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Meaningful Use of EMR by Physicians Increases 30 Percent in 3 Years

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Physician adoption of electronic medical record (EMR) and other computerized tools to help improve care, safety and coordination of health care for patients across the county continue to rise, according to a new data brief from the Office of the National Coordinator for Health Information Technology (ONC).

Last week, the Center for Disease Control and Prevention's National Center for Health Statistics (NCHS) reported that the percentage of doctors adopting electronic health records has increased from 48 percent in 2009 to 72 percent in 2012. 

The ONC report shows since 2009, the percent of physicians with computerized capabilities to e-prescribe has more than doubled, from 33 percent to 73 percent. 

Within just the past year, more physicians (56 percent) have the computerized capabilities to engage with patients and their families by providing patients with summaries after visits, an increase of 46 percent.

The data brief, "Physician Adoption of Electronic Health Record Technology to Meet Meaningful Use Objectives," found that since the Health Information Technology for Economic and Clinical Health (HITECH) Act was enacted in 2009, the percentage of doctors that are meeting five meaningful use core objectives has increased by at least 66 percent.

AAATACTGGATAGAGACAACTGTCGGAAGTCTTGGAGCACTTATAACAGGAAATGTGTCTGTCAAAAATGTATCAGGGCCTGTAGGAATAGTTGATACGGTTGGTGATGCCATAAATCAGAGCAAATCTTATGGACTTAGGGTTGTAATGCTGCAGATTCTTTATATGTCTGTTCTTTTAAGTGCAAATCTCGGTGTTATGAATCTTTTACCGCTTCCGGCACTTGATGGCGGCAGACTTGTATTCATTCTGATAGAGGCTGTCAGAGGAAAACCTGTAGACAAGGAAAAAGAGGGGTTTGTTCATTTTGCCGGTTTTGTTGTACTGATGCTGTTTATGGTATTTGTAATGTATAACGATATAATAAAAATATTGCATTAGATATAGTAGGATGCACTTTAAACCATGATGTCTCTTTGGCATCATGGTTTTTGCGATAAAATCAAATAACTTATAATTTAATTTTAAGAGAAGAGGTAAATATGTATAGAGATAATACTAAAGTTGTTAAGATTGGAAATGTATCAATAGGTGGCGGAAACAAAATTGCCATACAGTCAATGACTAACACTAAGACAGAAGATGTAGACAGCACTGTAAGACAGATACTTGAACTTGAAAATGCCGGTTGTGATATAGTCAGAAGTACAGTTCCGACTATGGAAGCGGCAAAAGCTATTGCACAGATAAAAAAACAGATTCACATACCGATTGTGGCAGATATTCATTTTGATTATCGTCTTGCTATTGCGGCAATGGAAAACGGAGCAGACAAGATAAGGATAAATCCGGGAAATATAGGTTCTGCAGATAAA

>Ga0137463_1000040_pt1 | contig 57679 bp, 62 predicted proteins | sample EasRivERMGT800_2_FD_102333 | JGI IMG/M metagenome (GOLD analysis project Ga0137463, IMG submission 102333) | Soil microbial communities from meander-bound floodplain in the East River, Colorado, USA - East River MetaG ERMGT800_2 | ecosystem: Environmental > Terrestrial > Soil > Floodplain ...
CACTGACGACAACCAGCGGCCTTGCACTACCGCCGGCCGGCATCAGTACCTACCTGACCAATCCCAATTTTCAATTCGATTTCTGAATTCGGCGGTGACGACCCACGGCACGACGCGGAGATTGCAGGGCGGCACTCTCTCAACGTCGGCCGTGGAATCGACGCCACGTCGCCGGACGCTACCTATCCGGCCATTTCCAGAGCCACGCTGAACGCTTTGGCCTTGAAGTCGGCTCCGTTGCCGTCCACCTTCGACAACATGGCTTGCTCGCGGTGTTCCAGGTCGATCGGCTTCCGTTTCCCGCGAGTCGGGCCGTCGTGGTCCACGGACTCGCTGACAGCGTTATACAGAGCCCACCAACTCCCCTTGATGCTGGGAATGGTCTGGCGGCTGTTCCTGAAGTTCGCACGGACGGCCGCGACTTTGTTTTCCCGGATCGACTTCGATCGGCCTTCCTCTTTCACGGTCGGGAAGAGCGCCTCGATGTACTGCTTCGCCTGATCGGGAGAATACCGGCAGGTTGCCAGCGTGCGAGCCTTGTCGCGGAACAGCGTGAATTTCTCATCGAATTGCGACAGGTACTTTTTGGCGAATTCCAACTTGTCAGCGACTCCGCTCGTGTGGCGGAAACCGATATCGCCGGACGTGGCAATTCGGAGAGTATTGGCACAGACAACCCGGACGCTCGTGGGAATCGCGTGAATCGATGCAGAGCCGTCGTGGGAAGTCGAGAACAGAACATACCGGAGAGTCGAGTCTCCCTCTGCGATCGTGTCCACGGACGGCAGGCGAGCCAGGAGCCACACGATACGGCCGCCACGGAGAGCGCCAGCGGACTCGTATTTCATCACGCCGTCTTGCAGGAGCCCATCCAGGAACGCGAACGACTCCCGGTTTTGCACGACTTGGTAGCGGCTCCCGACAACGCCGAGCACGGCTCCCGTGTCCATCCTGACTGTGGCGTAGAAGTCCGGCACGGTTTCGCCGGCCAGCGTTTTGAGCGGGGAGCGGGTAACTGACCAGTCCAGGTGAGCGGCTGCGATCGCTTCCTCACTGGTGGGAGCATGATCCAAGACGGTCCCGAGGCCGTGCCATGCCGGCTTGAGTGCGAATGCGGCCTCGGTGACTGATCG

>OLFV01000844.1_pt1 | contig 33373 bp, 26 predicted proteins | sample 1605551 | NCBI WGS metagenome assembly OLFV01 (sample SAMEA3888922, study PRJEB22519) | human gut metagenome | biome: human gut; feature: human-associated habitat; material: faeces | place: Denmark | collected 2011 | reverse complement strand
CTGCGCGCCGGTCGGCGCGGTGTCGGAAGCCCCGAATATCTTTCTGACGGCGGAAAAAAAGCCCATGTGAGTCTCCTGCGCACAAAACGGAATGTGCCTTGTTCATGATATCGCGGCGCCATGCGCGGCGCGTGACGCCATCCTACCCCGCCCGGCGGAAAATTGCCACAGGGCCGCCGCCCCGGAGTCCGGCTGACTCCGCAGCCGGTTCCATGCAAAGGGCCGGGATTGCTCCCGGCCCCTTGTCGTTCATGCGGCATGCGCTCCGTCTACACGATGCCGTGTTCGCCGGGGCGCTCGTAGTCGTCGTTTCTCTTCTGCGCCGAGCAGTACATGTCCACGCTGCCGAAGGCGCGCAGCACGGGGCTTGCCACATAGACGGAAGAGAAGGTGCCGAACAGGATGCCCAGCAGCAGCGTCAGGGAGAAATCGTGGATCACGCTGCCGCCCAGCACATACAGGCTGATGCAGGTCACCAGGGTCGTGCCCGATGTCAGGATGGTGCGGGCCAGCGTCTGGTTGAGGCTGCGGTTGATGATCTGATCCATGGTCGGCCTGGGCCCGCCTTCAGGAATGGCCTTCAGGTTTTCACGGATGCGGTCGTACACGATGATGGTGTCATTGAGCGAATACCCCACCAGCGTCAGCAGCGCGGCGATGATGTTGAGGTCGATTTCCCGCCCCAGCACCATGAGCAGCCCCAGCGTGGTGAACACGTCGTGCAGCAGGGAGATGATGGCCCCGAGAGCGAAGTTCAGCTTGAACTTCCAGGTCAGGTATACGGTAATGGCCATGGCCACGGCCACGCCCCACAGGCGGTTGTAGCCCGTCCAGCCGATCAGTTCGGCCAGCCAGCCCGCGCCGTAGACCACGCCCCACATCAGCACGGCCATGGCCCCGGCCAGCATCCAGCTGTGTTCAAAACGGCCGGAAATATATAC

The HITECH Act authorized incentive payments under the Medicare and Medicaid EHR Incentive Program to eligible professionals and hospitals for the adoption and meaningful use of certified EHR technology. To participate in incentive programs, professionals are required to demonstrate computerized capabilities that meet defined meaningful use objectives. The data are reported from the 2012 mail survey of physicians in the National Electronic Health Record Survey conducted by NCHS.

"The increase in the number of physicians that are adopting EHRs and other computerized capabilities to meet meaningful use objectives related to quality, patient safety and efficiency is encouraging," said Farzad Mostashari, national coordinator. "Patients are the primary beneficiaries as more and more doctors adopt the use of electronic tools like EHRs."

The new data brief also shows:

In the past year, the percent of doctors using EHRs meeting nine meaningful use measures increased by at least 21 percent.

As of 2012, two thirds or more of physicians have computerized capability to improve patient safety through electronic tools such as drug interaction checks and electronic medication lists.

Half or more of physicians reported they have adopted computerized tools to meet twelve meaningful use core objectives, and at least two thirds have adopted computerized tools to meet nine measures out of 13. In 2012 there are 15 required measures; the data brief reports on 13 of those measures.

"The the number of doctors adopting EHRs increasing, and more of them are using the technology to meet the objectives that will help them improve care for their patients," said Mostashari.  "But there is still more work to do before the full promise of health information technology is met."


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